Dogs were born to work for a living. Beagles were bred for hunting, Collies for herding, and German Shepherds for protection. So it is no surprise that dogs need exercise in order to be at their best. However, our increasingly sedentary lifestyles mean dogs’ “jobs” are quite the opposite of their natural born instincts.
Three things to know
So, how do we make sure our dogs are getting the exercise they need? Let’s start with three things to know about exercise and your dogs…
Exercise is important for all breeds. Whether you own a pug or a border collie, all dogs need exercise in some form. Learning more about your dog's breed and speaking to your veterinarian can help you determine the best exercise regime for your dog's breed.
Exercise is important for all ages. Exercise can help young puppies from causing trouble and keep senior dogs more mentally sharp.
Exercise is more than just letting your dog outside to play in the backyard. While your pup may enjoy going for a romp in the backyard, taking him for more structured exercise is important as well!
Benefits of exercising your dog
As I mentioned before, most dogs were bred for a purpose. And when dogs are not allowed the activity they need, behavioral problems can arise. According to PetMD’s article, Exercising with Your Dog 101, “Without activity, your dog will become bored, frustrated, and unhealthy.” The benefits of exercise and play include:
reducing and/or eliminating unwanted behaviors (destructive chewing, barking, whining)
keeping dogs healthy and agile
reducing digestive problems
maintaining a healthy weight
adding years to your senior dog's life
Dog exercise guidelines
Now that we’ve established the reasons for exercise, let’s talk about exercise guidelines and strategies for making it happen. The PetMD article, Exercising with Your Dog 101 states, “Though exercise needs are based on a dog’s age, breed, size and overall health, your dog should spend between 30 minutes to two hours on an activity every day.” Before you begin an exercise program with your pet, be sure you check with your veterinarian during your annual wellness exam to determine exercise guidelines specific to your dog. And be careful about exercising your pet soon after a meal.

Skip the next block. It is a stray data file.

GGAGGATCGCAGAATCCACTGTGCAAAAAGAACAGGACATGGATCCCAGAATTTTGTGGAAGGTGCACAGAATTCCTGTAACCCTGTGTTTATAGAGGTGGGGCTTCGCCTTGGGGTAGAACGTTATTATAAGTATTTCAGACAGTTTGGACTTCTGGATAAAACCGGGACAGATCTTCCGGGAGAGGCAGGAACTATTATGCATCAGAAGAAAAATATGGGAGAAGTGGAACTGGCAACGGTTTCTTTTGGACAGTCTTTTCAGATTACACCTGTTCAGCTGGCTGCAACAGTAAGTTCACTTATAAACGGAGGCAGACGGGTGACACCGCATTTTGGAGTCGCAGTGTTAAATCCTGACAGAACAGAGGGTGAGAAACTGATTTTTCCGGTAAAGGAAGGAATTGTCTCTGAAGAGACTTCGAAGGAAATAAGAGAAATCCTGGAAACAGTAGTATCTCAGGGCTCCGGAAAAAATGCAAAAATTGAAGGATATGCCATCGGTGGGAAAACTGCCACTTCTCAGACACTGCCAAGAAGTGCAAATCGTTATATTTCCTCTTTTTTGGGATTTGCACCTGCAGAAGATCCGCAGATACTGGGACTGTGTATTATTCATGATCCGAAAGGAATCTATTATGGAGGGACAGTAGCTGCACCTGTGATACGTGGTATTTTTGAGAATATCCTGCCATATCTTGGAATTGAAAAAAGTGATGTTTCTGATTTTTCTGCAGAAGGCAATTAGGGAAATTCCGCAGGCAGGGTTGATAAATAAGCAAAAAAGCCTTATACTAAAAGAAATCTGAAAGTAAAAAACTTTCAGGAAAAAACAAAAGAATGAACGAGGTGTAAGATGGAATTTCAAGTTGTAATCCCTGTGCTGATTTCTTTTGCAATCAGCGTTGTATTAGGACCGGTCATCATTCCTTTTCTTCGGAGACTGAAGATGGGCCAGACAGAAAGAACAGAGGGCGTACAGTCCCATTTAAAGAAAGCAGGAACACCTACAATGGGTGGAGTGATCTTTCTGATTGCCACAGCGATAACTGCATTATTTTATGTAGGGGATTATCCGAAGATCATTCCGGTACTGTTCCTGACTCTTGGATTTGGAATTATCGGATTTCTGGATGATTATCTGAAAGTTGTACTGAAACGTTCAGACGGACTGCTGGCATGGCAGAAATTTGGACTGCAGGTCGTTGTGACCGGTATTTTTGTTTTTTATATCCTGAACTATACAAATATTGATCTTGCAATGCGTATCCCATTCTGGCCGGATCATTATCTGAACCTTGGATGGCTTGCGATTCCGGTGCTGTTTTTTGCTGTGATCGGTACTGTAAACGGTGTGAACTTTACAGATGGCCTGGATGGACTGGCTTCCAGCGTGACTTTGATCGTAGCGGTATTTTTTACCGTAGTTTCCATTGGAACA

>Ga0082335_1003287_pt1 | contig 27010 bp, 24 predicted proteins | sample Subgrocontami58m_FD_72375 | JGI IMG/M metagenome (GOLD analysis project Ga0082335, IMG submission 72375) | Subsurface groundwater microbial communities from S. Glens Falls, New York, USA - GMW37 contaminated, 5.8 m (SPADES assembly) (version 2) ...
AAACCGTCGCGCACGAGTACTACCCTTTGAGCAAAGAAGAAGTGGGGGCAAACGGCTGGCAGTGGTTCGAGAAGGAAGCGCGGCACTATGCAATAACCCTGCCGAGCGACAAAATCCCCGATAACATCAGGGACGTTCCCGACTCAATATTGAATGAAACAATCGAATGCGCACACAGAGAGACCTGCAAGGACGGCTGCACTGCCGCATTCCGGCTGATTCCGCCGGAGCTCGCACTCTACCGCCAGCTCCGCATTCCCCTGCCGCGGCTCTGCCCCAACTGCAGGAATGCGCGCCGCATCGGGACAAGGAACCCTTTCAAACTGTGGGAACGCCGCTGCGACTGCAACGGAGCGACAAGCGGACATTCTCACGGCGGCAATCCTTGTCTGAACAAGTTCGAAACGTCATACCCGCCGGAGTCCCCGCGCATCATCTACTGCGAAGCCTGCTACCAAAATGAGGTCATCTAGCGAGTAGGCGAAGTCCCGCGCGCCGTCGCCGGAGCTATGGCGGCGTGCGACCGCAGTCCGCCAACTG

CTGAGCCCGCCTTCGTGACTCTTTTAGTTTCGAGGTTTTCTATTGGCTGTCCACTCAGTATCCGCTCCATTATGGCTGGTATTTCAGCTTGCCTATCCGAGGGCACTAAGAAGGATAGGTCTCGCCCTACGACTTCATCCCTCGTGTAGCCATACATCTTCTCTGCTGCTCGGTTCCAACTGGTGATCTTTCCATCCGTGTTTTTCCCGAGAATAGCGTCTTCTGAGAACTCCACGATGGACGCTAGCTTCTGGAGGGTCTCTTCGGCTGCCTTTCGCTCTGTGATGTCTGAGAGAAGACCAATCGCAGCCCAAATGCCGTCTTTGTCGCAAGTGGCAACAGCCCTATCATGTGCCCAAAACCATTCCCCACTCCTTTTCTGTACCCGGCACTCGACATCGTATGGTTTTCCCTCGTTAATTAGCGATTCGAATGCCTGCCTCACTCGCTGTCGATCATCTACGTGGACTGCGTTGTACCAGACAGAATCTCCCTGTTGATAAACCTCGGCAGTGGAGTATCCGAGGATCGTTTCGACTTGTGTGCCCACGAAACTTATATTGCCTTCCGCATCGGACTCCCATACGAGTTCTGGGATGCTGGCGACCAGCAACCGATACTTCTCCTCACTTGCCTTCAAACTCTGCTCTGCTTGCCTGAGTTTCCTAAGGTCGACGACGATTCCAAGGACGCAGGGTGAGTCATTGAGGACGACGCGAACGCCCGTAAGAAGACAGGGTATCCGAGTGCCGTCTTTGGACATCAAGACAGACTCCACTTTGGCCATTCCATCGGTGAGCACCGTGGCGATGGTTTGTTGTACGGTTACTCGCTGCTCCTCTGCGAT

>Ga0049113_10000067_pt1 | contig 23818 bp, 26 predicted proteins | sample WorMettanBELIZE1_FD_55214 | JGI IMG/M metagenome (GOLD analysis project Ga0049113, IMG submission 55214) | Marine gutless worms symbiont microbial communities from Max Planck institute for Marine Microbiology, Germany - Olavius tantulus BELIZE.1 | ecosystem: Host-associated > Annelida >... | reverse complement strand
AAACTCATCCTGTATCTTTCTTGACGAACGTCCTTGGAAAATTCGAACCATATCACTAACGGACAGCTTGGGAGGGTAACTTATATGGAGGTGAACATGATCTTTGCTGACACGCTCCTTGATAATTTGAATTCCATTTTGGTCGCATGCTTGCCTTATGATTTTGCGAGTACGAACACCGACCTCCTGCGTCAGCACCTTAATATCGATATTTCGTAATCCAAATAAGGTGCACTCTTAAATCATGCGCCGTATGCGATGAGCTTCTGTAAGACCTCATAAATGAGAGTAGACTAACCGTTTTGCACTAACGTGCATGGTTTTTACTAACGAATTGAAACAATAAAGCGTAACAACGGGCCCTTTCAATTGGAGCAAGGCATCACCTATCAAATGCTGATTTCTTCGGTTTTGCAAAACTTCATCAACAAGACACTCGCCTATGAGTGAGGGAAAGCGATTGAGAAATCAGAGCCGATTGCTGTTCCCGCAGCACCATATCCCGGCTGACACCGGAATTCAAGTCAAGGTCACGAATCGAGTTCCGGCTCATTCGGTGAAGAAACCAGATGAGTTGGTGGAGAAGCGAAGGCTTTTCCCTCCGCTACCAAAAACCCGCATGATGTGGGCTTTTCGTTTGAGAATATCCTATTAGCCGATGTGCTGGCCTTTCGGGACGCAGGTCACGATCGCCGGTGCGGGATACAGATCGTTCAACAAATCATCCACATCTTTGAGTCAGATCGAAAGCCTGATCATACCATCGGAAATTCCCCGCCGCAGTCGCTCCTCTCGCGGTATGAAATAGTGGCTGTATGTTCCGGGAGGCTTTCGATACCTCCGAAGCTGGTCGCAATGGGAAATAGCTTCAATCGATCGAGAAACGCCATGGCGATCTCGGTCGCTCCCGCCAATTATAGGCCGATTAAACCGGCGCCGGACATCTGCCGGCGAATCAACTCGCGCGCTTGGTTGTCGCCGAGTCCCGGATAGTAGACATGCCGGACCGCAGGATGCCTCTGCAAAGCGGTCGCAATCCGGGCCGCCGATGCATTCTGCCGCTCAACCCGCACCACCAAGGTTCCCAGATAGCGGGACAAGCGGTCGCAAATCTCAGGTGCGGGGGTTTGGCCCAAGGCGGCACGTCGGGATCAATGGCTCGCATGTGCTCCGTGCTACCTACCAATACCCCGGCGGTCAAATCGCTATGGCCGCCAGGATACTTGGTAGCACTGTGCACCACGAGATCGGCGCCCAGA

Go for a walk
Walking lengthens and improves quality of life--for you and your dog. Walking can regulate weight, improve agility, and aid in digestion. See our post, 3 Reasons to Get Outside and Walk, for more advantages of walking with your dog.
Play dog tag
Remember the games of tag from your youth? Your dog will enjoy this game of chasing as much as you once did. Tag your dog and allow him to chase you. Once he “tags” you back, you chase him.
Run the stairs
In the cold months, it can be difficult to get outside for exercise. Do yourselves both a favor and get your heart rate up indoors. Put on your dog’s leash and take the stairs two at a time. For some variations, try jogging or sprinting the stairs, or take them sideways. Discuss this style of exercise with your veterinarian before taking it on, as it may not be suitable for dogs with certain conditions.
Try Doga, dancing, or skijor
Dog yoga, canine freestyle dancing, and skijor (a type of cross-country skiing), are fun ways to get your blood flowing when it’s cold outside. For more information on these workouts, see our article, Safe Winter Workouts for Dogs.
Provide mental stimulation
Take a new running or hiking path. Introduce new toys and games to your dog. My favorite is the Spot IQ Puzzle, which challenges your dog to work for his treats.
Whatever you do, just make sure to make exercise part of your busy schedule, especially in the winter. Your dog will sleep better, feel better, and behave better with activity built into each day. And you will too!